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Olympus end of life anomaly - A Perseid meteoroid impact event?

Caswell, R. Douglas, McBride, Neil, Taylor, Andrew (1995) Olympus end of life anomaly - A Perseid meteoroid impact event? International Journal of Impact Engineering, 17 . pp. 139-150. ISSN 0734-743X. (doi:10.1016/0734-743X(95)99843-G) (The full text of this publication is not currently available from this repository. You may be able to access a copy if URLs are provided)

The full text of this publication is not currently available from this repository. You may be able to access a copy if URLs are provided. (Contact us about this Publication)
Official URL
http://dx.doi.org/10.1016/0734-743X(95)99843-G

Abstract

On August 11, 1993 at 23:32 Zulu (UT), the OLYMPUS satellite lost earth pointing and began spinning, leading to a chain of events which culminated with the satellite's demise. The spacecraft automatic control system attempted to despin and reorient the spacecraft but was unsuccessful. These manoeuvers caused significant fuel depletion. During reacquisition under manual control, it was determined that insufficient fuel remained to return to station. The decision was made to take OLYMPUS out of service, removing the spacecraft as far as possible from the geosynchronous orbit. The morning of August 12 was predicted to be the peak of the Perseid's meteoroid shower. There was the possibility that the meteoroid stream might reach storm conditions with relatively fresh material released during the last appearance of Comet Swift-Tuttle returning near the Earth. Assessments of the situation had indicated that it was unlikely to be a problem, but an on-board micro-accelerometer package was operated to record impacts, and operators and support staff were put on special alert in case of operational difficulties. This paper will describe the spacecraft, the sequence of events, tests and analysis, and make operational and design recommendations. While an impact by a meteoroid could not be proven, it is a possible scenario. The impact by a small meteoroid may have generated a plasma triggering a discharge of charged surfaces entering the grounded spacecraft via the umbilical and an external sensor. Such a scenario is particularly interesting for other spacecraft since the Perseid shower is likely to be worse for the next few years.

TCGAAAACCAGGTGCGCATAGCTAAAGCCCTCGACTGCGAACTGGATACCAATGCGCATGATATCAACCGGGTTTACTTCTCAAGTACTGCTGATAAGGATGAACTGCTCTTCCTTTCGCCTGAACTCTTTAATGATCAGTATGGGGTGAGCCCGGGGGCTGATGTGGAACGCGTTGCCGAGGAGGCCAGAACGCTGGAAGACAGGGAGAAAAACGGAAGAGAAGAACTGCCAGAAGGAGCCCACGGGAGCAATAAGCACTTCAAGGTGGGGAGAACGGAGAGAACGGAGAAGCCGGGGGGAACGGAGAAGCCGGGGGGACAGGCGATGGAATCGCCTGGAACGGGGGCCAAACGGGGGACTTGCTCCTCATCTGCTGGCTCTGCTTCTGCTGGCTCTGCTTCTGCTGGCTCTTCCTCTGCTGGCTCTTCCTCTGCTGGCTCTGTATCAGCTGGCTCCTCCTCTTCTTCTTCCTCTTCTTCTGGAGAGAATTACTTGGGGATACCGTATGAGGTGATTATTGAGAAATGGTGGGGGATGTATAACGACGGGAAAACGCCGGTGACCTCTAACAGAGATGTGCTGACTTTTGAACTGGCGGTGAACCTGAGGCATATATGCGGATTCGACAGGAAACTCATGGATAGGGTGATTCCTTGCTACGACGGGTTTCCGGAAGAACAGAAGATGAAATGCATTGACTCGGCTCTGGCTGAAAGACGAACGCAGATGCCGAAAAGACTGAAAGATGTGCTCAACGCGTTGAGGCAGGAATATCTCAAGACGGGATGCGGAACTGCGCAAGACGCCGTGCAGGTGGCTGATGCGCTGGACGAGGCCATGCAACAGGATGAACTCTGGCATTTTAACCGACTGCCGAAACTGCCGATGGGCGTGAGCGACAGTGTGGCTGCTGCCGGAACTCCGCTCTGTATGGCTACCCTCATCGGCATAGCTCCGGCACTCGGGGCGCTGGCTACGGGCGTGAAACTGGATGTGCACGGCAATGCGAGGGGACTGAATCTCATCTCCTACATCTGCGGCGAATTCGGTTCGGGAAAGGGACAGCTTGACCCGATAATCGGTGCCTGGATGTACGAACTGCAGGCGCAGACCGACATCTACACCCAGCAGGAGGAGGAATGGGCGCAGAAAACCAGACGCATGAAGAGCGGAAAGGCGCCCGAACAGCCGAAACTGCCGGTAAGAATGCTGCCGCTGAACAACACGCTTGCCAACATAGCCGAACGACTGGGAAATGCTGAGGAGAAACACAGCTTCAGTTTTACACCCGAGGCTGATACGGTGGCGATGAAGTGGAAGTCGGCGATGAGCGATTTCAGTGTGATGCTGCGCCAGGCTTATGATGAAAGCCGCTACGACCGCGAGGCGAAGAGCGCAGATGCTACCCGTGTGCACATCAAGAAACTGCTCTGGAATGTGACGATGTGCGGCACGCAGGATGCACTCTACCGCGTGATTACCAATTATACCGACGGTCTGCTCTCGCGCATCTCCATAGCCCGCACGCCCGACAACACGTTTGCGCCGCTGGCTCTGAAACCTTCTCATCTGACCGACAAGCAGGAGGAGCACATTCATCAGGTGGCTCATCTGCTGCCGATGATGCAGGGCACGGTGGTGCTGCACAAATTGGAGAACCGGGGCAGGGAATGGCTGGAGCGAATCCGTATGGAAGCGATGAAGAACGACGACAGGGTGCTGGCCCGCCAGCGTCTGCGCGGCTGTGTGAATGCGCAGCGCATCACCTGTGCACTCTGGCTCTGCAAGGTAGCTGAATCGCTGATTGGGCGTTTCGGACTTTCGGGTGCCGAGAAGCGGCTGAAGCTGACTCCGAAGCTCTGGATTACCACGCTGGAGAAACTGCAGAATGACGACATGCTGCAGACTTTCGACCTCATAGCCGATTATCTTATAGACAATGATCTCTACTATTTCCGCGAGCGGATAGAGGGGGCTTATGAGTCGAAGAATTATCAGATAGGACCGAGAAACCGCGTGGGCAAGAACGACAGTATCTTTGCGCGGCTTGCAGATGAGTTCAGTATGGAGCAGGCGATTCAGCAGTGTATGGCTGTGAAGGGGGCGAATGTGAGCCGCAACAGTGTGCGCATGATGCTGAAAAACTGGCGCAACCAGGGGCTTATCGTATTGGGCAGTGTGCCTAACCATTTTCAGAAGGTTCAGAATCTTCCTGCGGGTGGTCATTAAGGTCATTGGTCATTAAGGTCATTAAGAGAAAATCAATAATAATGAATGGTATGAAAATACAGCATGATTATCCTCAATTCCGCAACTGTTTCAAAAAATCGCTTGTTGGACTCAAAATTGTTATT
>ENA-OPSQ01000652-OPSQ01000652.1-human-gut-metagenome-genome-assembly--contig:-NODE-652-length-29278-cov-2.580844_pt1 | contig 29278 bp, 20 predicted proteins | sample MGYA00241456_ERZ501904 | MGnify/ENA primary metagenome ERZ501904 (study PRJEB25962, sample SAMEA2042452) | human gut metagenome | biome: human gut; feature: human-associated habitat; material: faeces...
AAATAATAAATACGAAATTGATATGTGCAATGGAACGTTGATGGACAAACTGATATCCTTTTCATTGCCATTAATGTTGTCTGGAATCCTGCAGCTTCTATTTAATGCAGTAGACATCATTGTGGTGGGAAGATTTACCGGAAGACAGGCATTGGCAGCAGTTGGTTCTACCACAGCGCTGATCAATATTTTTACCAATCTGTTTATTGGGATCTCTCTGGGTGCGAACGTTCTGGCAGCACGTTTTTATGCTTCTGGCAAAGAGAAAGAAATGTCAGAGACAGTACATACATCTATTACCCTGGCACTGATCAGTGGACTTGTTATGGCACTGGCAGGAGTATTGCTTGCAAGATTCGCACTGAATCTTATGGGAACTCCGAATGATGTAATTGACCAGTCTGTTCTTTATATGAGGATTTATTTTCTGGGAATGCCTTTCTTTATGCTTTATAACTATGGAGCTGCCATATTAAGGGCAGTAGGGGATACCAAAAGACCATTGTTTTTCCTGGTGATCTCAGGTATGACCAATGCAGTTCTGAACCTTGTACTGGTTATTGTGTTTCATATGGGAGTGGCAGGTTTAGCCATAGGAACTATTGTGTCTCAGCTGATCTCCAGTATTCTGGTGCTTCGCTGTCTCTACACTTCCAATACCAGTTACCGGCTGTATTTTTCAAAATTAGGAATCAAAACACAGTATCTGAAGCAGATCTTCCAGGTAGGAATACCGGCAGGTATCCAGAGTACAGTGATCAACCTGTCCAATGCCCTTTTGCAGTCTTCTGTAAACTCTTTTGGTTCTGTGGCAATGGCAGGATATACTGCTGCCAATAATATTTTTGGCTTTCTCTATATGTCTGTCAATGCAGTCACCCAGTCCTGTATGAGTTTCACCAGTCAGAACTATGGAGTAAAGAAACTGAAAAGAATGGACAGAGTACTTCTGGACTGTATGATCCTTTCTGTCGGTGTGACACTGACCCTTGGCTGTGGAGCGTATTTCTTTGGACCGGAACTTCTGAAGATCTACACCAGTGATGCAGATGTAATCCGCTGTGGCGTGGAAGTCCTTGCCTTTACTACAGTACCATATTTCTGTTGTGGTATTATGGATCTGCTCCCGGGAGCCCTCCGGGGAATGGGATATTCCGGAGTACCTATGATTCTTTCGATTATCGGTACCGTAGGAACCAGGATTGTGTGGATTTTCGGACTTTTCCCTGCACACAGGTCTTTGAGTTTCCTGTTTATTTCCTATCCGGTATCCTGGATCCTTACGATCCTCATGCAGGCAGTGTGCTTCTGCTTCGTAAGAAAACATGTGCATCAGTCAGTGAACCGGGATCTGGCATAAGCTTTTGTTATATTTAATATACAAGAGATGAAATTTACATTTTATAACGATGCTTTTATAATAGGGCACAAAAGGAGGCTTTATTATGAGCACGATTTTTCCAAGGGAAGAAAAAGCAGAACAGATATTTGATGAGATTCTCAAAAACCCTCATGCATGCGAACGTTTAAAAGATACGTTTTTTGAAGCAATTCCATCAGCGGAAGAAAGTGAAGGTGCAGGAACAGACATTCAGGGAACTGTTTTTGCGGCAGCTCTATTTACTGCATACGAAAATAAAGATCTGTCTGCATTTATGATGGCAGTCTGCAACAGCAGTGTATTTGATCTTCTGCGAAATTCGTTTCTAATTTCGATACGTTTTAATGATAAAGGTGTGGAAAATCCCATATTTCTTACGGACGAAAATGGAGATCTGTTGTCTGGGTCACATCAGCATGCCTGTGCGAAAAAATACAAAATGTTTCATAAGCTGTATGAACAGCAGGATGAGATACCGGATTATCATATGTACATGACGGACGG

Item Type: Article
DOI/Identification number: 10.1016/0734-743X(95)99843-G
Subjects: T Technology > TA Engineering (General). Civil engineering (General)
Divisions: Faculties > Sciences > School of Engineering and Digital Arts
Depositing User: P. Ogbuji
Date Deposited: 06 Jun 2009 16:32 UTC
Last Modified: 11 Jun 2019 14:46 UTC
Resource URI: https://kar.kent.ac.uk/id/eprint/19749 (The current URI for this page, for reference purposes)
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